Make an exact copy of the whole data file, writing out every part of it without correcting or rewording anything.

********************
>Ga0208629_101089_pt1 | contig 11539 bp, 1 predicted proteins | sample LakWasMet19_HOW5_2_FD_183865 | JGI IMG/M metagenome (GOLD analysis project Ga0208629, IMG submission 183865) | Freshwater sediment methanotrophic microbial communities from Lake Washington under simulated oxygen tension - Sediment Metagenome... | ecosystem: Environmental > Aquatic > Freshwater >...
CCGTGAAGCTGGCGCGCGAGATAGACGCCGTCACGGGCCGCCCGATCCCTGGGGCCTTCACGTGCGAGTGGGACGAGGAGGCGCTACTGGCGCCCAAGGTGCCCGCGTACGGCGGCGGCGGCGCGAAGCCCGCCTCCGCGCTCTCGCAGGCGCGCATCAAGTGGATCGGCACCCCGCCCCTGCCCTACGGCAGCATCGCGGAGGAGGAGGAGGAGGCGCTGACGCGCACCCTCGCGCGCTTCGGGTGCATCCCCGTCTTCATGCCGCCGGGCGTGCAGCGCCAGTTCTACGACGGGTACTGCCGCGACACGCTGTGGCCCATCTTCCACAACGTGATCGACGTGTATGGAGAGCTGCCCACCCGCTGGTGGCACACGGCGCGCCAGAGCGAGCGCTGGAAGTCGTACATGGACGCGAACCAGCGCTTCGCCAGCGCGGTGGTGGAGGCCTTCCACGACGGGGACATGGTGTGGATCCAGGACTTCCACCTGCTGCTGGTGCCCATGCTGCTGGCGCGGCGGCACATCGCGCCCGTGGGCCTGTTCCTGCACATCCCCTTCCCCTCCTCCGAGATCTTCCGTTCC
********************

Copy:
>Ga0208629_101089_pt1 | contig 11539 bp, 1 predicted proteins | sample LakWasMet19_HOW5_2_FD_183865 | JGI IMG/M metagenome (GOLD analysis project Ga0208629, IMG submission 183865) | Freshwater sediment methanotrophic microbial communities from Lake Washington under simulated oxygen tension - Sediment Metagenome... | ecosystem: Environmental > Aquatic > Freshwater >...
CCGTGAAGCTGGCGCGCGAGATAGACGCCGTCACGGGCCGCCCGATCCCTGGGGCCTTCACGTGCGAGTGGGACGAGGAGGCGCTACTGGCGCCCAAGGTGCCCGCGTACGGCGGCGGCGGCGCGAAGCCCGCCTCCGCGCTCTCGCAGGCGCGCATCAAGTGGATCGGCACCCCGCCCCTGCCCTACGGCAGCATCGCGGAGGAGGAGGAGGAGGCGCTGACGCGCACCCTCGCGCGCTTCGGGTGCATCCCCGTCTTCATGCCGCCGGGCGTGCAGCGCCAGTTCTACGACGGGTACTGCCGCGACACGCTGTGGCCCATCTTCCACAACGTGATCGACGTGTATGGAGAGCTGCCCACCCGCTGGTGGCACACGGCGCGCCAGAGCGAGCGCTGGAAGTCGTACATGGACGCGAACCAGCGCTTCGCCAGCGCGGTGGTGGAGGCCTTCCACGACGGGGACATGGTGTGGATCCAGGACTTCCACCTGCTGCTGGTGCCCATGCTGCTGGCGCGGCGGCACATCGCGCCCGTGGGCCTGTTCCTGCACATCCCCTTCCCCTCCTCCGAGATCTTCCGTTCC